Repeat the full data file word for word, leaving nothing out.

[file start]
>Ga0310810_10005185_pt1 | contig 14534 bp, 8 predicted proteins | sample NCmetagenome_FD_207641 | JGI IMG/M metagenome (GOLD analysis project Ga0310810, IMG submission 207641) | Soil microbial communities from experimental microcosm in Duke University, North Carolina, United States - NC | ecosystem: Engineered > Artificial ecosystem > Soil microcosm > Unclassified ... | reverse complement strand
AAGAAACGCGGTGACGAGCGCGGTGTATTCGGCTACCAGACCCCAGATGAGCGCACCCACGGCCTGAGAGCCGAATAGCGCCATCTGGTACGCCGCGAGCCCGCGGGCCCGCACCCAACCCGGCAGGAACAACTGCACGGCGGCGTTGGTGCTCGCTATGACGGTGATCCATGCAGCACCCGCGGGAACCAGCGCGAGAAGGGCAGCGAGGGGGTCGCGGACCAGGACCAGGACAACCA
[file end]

>Ga0310810_10005185_pt1 | contig 14534 bp, 8 predicted proteins | sample NCmetagenome_FD_207641 | JGI IMG/M metagenome (GOLD analysis project Ga0310810, IMG submission 207641) | Soil microbial communities from experimental microcosm in Duke University, North Carolina, United States - NC | ecosystem: Engineered > Artificial ecosystem > Soil microcosm > Unclassified ... | reverse complement strand
AAGAAACGCGGTGACGAGCGCGGTGTATTCGGCTACCAGACCCCAGATGAGCGCACCCACGGCCTGAGAGCCGAATAGCGCCATCTGGTACGCCGCGAGCCCGCGGGCCCGCACCCAACCCGGCAGGAACAACTGCACGGCGGCGTTGGTGCTCGCTATGACGGTGATCCATGCAGCACCCGCGGGAACCAGCGCGAGAAGGGCAGCGAGGGGGTCGCGGACCAGGACCAGGACAACCA